Marijuana is a billion dollar industry in Michigan, safety concerns loom

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Michigan reported more than $10 million in marijuana sales on April 20, 2021, an unofficial holiday for marijuana enthusiasts, and single-day sales were up nearly 200% from 2020.

Experts said the $1 billion industry showed no sign on slowing down in Michigan, which became the first state in the Midwest to start selling recreational marijuana in December 2019.

The marijuana industry poured millions of dollars into the state's economy over the last year and a half, creating revenue for the local municipalities that allow it.Record-high monthly marijuana sales revenues reached $97.6 million in March 2021, a 44% increase from $67 million in sales in February, according to data from the Michigan Marijuana Regulatory Agency.

An industry analysis, co-authored by Michigan State University professor William Knudson, showed the marijuana industry in Michigan had become a $1.2 billion business.

The economic impact analysis published in March 2020 projected the estimated level of retail sales, once it became widely available, would reach $3 billion with a total economic impact in excess of $7.8 billion.

"It's maturing faster than we thought," Knudson said.

Knudson said the marijuana industry in Michigan had the capability to expand at nearly twice the current rate.

"Judging by the experience in Colorado, we expect the marijuana industry, once it matures between 2023 and 2025, to be a $2 billion a year business," Knudson said.

Researchers said 10 % of marijuana sales in Michigan came from out-of-state residents. Indiana, Ohio and Wisconsin, which boarder Michigan, don't have adult-use marijuana.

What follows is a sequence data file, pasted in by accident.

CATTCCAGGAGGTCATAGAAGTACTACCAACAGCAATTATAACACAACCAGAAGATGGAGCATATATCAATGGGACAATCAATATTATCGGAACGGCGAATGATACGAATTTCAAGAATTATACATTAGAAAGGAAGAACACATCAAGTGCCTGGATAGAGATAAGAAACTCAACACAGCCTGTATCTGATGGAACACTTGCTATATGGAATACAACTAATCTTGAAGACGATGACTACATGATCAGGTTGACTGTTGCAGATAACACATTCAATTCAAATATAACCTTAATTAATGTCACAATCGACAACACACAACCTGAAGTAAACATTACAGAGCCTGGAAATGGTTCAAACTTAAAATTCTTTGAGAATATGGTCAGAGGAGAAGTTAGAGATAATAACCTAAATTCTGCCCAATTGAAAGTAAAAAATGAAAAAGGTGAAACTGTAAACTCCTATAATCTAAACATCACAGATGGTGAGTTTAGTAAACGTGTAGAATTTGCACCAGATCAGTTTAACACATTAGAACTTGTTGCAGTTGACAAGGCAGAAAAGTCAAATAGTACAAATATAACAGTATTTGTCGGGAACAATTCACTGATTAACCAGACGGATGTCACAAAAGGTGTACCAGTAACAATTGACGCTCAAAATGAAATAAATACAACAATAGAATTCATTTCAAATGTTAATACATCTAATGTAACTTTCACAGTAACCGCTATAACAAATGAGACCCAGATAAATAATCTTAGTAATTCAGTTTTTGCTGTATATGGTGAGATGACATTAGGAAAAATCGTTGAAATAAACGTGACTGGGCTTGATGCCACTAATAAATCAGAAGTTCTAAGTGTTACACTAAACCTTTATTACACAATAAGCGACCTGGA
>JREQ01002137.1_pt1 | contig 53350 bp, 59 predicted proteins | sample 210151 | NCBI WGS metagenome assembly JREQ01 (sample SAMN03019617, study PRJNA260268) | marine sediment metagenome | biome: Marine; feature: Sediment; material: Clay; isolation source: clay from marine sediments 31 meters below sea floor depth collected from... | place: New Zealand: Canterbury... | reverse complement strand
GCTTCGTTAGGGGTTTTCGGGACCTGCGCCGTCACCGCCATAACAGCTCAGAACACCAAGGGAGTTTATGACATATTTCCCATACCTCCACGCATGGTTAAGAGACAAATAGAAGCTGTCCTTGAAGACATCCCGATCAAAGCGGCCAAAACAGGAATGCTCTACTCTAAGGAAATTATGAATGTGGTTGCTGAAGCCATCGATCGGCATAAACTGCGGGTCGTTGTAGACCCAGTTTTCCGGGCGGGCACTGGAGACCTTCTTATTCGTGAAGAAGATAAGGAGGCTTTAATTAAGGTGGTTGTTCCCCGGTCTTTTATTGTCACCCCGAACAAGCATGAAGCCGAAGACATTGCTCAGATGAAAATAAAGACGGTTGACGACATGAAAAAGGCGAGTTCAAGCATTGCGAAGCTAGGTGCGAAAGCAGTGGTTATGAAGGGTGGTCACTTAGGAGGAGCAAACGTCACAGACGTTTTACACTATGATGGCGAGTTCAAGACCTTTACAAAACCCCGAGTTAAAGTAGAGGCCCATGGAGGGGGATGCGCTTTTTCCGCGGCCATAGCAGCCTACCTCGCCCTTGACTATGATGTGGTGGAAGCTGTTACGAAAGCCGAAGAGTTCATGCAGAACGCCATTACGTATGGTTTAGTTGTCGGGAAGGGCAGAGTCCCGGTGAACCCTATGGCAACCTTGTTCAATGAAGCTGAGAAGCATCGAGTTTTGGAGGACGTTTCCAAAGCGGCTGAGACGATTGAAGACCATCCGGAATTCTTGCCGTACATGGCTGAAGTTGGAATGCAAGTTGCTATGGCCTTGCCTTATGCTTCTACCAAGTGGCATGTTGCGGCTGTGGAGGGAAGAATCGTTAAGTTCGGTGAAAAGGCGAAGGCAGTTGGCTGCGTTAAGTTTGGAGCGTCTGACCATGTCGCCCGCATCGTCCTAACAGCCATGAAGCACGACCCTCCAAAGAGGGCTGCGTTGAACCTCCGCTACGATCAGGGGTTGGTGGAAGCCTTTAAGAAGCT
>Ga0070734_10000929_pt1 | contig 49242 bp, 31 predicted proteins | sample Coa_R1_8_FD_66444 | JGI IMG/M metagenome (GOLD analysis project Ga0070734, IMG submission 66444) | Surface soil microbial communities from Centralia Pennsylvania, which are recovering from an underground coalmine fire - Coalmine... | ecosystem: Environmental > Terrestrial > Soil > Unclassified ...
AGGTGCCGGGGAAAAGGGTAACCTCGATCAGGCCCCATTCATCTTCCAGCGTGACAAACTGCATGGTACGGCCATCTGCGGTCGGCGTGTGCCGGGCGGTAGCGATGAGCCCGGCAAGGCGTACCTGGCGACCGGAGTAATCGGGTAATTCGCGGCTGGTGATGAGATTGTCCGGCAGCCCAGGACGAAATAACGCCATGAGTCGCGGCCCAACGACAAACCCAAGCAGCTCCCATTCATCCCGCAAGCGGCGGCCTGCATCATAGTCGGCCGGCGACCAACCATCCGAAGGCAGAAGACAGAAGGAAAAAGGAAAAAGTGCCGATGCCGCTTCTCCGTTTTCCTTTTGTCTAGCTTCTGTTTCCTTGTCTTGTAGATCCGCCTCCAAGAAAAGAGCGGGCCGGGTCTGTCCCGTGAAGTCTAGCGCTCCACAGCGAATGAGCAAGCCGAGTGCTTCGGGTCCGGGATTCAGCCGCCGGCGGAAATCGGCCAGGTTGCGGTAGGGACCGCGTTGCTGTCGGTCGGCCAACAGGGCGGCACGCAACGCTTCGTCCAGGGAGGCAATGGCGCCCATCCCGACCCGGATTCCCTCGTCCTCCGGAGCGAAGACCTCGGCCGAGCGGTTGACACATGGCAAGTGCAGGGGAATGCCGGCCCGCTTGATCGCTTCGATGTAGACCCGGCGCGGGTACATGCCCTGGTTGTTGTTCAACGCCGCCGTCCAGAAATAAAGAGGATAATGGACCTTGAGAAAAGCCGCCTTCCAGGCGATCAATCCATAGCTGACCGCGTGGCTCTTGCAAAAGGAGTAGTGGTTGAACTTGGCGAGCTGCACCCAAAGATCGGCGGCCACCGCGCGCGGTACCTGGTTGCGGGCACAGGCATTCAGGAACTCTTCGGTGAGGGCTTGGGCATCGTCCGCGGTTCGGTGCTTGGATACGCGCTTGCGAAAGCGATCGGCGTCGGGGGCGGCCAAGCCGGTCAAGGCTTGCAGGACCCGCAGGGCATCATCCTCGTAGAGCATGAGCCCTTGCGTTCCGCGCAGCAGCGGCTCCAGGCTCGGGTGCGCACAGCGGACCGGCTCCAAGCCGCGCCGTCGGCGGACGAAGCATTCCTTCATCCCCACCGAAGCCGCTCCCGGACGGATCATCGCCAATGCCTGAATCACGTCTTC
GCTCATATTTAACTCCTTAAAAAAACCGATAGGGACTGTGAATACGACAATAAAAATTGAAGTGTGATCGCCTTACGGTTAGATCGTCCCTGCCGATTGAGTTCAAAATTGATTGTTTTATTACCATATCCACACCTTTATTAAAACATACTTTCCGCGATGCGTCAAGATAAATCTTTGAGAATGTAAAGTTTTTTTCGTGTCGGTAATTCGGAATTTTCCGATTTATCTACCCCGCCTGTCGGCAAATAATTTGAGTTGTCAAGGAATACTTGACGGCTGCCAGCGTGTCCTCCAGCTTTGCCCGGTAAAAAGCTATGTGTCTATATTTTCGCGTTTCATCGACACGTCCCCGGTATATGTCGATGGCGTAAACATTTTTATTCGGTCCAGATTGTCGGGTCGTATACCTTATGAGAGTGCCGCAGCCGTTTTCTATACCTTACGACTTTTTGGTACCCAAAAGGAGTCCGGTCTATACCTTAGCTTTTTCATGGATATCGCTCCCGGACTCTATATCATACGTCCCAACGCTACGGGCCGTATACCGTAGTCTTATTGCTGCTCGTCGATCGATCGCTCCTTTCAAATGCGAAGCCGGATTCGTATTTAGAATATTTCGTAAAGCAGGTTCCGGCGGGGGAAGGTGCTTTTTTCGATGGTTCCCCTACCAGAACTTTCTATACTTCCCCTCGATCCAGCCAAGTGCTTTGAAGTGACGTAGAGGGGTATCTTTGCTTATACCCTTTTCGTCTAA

DRUGGED DRIVING WARNINGS

Before people could buy marijuana for recreational use in Michigan, local law enforcement warned that drugged drivers would increase dangers on the road.

A recent AAA study of 2,700 drivers nationwide reveals 37 % of respondents admitted to driving under the influence of marijuana.

"Some drivers think marijuana can make them a better driver, but research shows, it can inhibit concentration and close reaction times and cloud judgement," said Adrienne Woodard, AAA spokesperson.

Allegan County Sheriff Frank Baker said drugged-driving related crashes with property damage reached a new high.

"It's a noticeable trend that we're seeing more of that," Baker said.

Whether the record-breaking sales were leading to more drugged drivers, was still unclear. Michigan crime statistics don't track specific drugs tied to crashes involving drugged drivers.

"As we begin to provide better training to our officers to identify, recognize when somebody is under the influence of a drug like marijuana, we believe there's going to be more enforcement as well," Baker said.

A University of Michigan Health study tracking marijuana trends before the state legalized recreational use stated the percentage of deadly crashes involving marijuana increased even as the total rate of fatal crashes dropped.

Since the state legalized pot for adult-use, it's unclear if drivers under the influence of marijuana are causing more crashes.

Recreational marijuana had been legalized in 16 states and the District of Columbia and 15 state Legislatures considered medical or adult-use marijuana legalization bills in 2021.

Some Democrats in Congress have been pushing to legalize marijuana at the federal level by April 20, 2022. Gov. Gretchen Whitmer announced her support to legalize marijuana on the federal level.

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